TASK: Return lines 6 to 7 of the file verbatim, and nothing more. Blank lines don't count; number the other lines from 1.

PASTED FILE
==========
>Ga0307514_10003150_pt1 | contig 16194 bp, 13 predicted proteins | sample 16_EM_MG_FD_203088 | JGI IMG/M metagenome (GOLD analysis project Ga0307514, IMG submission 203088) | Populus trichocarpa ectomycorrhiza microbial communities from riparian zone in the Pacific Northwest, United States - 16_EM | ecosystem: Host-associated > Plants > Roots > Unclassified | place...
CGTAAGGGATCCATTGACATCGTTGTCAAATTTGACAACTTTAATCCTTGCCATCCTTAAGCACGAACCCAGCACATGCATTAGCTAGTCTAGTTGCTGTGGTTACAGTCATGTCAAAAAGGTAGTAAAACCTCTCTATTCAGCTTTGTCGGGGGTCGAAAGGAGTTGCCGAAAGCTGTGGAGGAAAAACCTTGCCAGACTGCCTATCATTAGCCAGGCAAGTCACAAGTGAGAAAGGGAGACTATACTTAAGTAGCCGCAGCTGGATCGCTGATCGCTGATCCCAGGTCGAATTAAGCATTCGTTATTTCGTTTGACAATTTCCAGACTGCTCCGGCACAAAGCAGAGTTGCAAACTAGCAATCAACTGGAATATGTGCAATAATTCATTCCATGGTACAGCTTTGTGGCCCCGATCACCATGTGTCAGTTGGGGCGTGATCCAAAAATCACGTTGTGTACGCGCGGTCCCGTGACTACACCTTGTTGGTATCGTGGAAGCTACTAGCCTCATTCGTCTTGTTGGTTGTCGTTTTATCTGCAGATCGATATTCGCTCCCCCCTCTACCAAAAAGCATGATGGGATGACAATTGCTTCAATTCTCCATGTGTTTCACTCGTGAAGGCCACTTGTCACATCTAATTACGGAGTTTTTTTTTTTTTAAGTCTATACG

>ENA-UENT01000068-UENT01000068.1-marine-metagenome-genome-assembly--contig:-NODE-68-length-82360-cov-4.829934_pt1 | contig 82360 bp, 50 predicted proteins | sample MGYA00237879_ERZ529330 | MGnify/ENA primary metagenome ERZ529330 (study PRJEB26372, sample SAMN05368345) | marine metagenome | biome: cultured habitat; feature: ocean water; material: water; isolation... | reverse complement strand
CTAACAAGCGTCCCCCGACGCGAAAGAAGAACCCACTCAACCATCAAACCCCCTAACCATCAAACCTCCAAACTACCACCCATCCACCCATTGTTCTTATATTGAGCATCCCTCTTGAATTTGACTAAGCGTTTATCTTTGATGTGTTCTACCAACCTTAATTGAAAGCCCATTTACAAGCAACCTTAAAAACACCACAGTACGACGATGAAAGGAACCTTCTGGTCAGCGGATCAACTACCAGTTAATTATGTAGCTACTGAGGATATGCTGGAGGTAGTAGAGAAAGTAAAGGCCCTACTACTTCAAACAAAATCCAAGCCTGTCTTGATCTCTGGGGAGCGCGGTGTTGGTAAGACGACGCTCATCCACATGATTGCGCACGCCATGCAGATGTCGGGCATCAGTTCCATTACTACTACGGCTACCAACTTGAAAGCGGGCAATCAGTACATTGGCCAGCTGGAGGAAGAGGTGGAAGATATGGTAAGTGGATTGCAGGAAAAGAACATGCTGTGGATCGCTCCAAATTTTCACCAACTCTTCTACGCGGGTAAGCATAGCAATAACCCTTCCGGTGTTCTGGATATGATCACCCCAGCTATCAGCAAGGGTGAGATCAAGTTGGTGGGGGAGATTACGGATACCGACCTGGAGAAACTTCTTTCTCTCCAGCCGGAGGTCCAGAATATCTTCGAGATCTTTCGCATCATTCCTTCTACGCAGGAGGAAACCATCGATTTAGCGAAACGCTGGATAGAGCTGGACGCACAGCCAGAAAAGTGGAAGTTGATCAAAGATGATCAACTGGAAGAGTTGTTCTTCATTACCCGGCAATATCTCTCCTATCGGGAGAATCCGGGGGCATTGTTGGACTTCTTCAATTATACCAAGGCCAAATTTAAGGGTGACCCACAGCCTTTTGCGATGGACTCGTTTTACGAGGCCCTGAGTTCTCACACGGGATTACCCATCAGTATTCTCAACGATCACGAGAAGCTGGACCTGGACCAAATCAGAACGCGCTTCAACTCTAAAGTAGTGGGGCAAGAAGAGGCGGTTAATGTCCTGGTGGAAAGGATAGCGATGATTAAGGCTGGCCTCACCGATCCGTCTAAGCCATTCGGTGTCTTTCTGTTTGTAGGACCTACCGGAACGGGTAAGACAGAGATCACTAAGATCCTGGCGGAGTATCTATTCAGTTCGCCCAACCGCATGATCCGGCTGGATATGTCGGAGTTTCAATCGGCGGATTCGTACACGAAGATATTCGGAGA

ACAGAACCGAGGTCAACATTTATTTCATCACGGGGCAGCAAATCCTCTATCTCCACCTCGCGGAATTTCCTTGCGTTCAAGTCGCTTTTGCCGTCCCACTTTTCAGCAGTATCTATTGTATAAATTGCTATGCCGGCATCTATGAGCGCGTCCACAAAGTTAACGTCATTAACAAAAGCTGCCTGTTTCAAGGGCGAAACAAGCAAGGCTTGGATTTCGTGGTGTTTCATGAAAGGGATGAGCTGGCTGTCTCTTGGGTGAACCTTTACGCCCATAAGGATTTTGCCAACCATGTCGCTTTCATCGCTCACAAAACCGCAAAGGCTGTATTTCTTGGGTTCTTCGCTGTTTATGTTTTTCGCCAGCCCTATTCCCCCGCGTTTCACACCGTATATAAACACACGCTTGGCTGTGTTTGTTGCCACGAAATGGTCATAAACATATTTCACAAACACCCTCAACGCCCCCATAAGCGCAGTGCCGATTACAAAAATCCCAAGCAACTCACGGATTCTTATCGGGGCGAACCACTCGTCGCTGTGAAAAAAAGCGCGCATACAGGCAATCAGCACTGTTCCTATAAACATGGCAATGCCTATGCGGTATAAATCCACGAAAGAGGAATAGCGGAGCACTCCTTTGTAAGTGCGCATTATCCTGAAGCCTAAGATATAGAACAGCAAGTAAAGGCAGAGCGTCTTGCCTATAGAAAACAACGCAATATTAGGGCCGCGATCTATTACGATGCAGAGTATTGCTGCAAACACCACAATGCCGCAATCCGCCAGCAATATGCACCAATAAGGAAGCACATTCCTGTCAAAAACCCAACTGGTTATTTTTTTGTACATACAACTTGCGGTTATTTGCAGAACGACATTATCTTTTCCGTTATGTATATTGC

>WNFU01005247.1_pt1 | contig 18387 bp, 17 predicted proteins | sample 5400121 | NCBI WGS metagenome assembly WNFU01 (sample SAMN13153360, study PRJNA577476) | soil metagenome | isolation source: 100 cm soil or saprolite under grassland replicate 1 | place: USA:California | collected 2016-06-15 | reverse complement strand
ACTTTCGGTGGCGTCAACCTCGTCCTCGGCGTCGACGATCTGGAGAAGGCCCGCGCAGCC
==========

>WNFU01005247.1_pt1 | contig 18387 bp, 17 predicted proteins | sample 5400121 | NCBI WGS metagenome assembly WNFU01 (sample SAMN13153360, study PRJNA577476) | soil metagenome | isolation source: 100 cm soil or saprolite under grassland replicate 1 | place: USA:California | collected 2016-06-15 | reverse complement strand
ACTTTCGGTGGCGTCAACCTCGTCCTCGGCGTCGACGATCTGGAGAAGGCCCGCGCAGCC